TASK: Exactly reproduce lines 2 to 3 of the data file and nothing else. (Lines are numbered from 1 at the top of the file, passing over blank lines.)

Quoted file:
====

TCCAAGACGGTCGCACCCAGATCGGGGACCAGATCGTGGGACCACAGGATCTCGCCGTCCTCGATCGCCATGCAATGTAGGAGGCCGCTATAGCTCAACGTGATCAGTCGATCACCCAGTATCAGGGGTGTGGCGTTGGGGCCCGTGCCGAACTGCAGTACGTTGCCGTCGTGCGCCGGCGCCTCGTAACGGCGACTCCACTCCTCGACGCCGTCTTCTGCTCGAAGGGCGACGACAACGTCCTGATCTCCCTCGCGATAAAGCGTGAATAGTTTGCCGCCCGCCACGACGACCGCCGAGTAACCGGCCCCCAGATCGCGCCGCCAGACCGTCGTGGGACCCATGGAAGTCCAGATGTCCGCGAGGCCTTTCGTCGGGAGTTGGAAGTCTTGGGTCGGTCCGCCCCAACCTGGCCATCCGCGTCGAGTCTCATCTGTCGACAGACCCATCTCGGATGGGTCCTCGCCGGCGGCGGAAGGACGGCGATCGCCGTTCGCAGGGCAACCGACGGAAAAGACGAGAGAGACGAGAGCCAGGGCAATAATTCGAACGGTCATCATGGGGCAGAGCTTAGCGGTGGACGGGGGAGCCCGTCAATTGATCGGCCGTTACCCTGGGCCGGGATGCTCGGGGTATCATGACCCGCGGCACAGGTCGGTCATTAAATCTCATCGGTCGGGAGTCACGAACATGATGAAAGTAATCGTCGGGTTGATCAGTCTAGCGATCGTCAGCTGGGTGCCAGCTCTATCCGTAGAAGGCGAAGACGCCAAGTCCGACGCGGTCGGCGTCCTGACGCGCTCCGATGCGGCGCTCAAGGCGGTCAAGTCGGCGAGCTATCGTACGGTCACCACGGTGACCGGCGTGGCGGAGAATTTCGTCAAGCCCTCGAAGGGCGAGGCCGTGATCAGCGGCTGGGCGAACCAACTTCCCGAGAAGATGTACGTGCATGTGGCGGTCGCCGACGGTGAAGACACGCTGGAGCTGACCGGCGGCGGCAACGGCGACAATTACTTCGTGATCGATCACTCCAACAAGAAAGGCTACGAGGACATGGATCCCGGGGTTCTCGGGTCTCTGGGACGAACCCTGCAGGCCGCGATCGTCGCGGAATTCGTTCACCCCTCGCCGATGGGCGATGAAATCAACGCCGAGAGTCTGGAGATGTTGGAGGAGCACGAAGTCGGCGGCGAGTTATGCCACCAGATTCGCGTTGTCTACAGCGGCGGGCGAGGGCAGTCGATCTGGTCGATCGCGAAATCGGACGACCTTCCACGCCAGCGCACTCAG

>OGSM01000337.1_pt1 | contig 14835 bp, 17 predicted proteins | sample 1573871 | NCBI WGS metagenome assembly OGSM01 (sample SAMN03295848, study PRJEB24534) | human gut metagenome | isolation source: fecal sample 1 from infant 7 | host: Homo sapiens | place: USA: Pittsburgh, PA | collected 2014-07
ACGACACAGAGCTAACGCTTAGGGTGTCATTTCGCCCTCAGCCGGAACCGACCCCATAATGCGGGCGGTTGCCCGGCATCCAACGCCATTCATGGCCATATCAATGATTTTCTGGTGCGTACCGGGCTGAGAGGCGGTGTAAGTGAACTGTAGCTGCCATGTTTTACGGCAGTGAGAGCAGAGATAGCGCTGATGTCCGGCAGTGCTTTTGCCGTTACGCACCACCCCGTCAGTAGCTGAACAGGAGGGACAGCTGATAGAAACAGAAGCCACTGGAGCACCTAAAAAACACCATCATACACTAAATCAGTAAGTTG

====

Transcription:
>OGSM01000337.1_pt1 | contig 14835 bp, 17 predicted proteins | sample 1573871 | NCBI WGS metagenome assembly OGSM01 (sample SAMN03295848, study PRJEB24534) | human gut metagenome | isolation source: fecal sample 1 from infant 7 | host: Homo sapiens | place: USA: Pittsburgh, PA | collected 2014-07
ACGACACAGAGCTAACGCTTAGGGTGTCATTTCGCCCTCAGCCGGAACCGACCCCATAATGCGGGCGGTTGCCCGGCATCCAACGCCATTCATGGCCATATCAATGATTTTCTGGTGCGTACCGGGCTGAGAGGCGGTGTAAGTGAACTGTAGCTGCCATGTTTTACGGCAGTGAGAGCAGAGATAGCGCTGATGTCCGGCAGTGCTTTTGCCGTTACGCACCACCCCGTCAGTAGCTGAACAGGAGGGACAGCTGATAGAAACAGAAGCCACTGGAGCACCTAAAAAACACCATCATACACTAAATCAGTAAGTTG